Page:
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2008 10
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Languages & the Media 2008 – 7th International Conference on Language Transfer in Audiovisual Media

The translator’s point of view:

goodbye quality, hello Quality!


As presented by Estelle Renard on behalf of the ATAA

Last year, the sensation at the French box office was not a Hollywood blockbuster, but a small comedy about language differences and the prejudices and bonds they produce. Bienvenue chez les Chtis was a huge success and over half the French population went to see it. This film, relying as it does on language and linguistic jokes, should have been lost in translation. It was not. Thanks to the competence of the English translator and the director’s attention to it, the subtitles were so good that a Guardian journalist suggested that this tour de force deserved the creation of a whole new Oscar’s category for subtitlers. It is because it was so well translated that this film has had the chance of an international career. So kudos to Michael Katims for his great translation.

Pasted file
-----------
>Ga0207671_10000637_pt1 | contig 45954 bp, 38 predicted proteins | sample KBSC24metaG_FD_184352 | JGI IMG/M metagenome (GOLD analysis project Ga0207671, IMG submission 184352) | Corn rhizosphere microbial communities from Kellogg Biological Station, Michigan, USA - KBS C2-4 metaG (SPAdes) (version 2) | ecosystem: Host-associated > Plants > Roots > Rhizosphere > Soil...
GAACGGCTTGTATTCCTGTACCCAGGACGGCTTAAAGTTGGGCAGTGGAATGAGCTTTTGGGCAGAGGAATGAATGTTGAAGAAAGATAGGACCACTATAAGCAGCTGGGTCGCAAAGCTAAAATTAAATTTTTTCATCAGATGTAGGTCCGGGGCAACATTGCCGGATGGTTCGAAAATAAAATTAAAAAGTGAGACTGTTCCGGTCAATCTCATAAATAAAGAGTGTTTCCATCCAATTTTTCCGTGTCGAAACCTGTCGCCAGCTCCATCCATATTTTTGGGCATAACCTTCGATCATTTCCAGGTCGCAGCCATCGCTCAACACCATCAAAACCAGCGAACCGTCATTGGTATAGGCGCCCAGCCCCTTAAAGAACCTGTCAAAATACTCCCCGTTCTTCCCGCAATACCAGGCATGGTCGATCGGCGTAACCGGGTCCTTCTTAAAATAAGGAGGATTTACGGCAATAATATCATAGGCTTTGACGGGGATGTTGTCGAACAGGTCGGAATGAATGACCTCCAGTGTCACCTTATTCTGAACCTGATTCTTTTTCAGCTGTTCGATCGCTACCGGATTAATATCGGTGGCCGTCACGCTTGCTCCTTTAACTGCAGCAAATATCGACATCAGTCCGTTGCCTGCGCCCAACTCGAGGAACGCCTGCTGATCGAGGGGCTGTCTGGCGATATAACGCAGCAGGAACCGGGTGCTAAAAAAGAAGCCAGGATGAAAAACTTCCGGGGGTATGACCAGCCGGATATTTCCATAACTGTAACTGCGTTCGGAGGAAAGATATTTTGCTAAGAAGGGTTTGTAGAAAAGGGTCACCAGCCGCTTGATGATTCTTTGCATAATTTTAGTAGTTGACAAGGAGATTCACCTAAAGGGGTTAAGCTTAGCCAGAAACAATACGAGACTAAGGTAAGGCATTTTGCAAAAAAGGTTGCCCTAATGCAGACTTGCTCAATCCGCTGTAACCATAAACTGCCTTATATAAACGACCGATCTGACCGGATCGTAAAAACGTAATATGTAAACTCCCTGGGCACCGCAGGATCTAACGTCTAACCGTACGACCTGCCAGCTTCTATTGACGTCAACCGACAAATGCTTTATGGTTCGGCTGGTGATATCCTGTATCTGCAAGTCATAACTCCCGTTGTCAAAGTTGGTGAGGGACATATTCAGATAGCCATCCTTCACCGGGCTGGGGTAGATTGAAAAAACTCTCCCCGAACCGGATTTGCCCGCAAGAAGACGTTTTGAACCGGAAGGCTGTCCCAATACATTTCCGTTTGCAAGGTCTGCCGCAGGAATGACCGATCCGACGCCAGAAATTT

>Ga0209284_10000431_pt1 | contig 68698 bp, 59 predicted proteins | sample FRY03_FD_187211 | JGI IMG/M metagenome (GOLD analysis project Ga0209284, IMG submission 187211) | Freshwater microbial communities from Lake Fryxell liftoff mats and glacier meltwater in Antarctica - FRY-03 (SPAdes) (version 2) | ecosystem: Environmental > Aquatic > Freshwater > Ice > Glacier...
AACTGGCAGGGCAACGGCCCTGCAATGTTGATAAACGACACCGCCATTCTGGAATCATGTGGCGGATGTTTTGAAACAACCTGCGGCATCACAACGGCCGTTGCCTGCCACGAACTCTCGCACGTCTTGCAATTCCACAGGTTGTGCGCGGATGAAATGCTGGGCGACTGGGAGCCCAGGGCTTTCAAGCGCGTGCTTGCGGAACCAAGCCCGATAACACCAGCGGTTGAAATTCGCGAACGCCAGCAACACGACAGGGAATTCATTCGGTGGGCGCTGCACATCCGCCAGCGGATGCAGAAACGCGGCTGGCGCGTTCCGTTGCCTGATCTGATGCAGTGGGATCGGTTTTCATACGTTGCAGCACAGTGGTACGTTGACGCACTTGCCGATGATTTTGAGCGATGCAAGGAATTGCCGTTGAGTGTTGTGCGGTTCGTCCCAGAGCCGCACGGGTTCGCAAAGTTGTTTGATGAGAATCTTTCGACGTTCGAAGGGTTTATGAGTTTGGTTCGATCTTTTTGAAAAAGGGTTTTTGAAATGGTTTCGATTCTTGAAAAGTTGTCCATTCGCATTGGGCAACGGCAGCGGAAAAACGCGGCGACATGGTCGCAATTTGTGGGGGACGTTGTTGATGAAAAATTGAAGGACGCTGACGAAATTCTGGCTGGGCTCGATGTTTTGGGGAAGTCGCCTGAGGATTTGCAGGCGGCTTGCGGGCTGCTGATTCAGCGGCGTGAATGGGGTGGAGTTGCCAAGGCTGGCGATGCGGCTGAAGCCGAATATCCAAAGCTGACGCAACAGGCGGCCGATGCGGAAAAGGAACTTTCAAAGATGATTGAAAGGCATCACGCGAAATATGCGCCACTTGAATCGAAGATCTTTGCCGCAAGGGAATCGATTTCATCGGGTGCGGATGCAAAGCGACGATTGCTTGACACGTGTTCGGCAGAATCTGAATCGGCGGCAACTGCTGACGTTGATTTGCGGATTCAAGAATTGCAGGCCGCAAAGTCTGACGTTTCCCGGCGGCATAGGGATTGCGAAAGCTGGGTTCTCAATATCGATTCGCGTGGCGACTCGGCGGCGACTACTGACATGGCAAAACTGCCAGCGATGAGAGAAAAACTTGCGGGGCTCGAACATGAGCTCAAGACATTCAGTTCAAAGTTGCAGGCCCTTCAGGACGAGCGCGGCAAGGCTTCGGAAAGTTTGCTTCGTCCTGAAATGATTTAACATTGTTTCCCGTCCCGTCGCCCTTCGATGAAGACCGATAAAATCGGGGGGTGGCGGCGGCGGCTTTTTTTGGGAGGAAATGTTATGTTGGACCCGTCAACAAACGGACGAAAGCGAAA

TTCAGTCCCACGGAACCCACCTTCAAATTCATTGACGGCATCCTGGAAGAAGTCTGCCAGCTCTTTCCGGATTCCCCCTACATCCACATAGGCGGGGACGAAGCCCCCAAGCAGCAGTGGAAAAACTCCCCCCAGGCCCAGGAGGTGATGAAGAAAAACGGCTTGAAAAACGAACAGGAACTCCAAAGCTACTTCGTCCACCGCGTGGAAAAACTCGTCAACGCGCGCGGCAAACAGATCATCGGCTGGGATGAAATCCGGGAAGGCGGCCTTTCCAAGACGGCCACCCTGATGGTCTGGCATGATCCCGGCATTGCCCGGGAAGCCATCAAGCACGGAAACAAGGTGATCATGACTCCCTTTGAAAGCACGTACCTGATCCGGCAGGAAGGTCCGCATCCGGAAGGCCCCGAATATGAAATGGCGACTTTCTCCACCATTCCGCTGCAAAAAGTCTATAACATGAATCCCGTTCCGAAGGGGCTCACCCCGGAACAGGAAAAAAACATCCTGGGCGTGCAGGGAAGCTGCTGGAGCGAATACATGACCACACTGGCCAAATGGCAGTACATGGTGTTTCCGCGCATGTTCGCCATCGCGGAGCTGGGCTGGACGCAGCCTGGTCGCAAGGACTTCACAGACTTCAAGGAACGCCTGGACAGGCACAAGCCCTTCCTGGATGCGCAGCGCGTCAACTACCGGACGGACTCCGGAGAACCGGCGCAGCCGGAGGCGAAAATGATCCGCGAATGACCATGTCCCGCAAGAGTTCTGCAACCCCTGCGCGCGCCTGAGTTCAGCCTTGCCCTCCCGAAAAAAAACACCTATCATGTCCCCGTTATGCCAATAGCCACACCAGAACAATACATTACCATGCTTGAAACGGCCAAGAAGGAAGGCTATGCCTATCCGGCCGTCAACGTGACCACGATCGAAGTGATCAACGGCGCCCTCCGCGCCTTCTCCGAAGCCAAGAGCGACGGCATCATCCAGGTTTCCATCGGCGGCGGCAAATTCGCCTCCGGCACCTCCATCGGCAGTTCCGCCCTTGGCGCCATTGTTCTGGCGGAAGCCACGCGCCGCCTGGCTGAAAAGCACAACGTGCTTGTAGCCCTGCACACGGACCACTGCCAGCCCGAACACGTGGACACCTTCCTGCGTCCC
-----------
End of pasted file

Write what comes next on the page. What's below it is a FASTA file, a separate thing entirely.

If this story proves something, it is not the refinement of the French people’s tastes, but the value of the work of audiovisual translators.

And indeed,

- it it is not only that without translation, an audiovisual product will not cross the borders of the country where it was created,

- nor that without a good translation, the program will be aired, but not appreciated as it should be and sometimes, not even understood.

- Translation is even more than that, it gives an added value to what we call a “product”, if we want to use the language of business.

This story is also interesting, because the comedy of cultural differences and especially those embodied in language is the ultimate challenge for an audiovisual translator. It demonstrates that what we do is something that is, essentially, not quantifiable. This ’something’ that cannot be quantified is also at the heart, the very core of the industry in which we work. Creativity and efficiency cannot be measured or quantified in industrial and business language.

So how can we evaluate something that is not quantifiable? This question seems relevant, but in our industry, it leads us down the wrong path. In this sector, all companies, whatever their size, boast about the high quality translations they provide. At the same time, they boast that they can achieve that quality for a price defying all the odds, shrinking year after year. My question is : what is behind that boast? I would like to demonstrate how quality, as defined by the industry, always results in a cut in the rate paid to the translator. Why is this the case?

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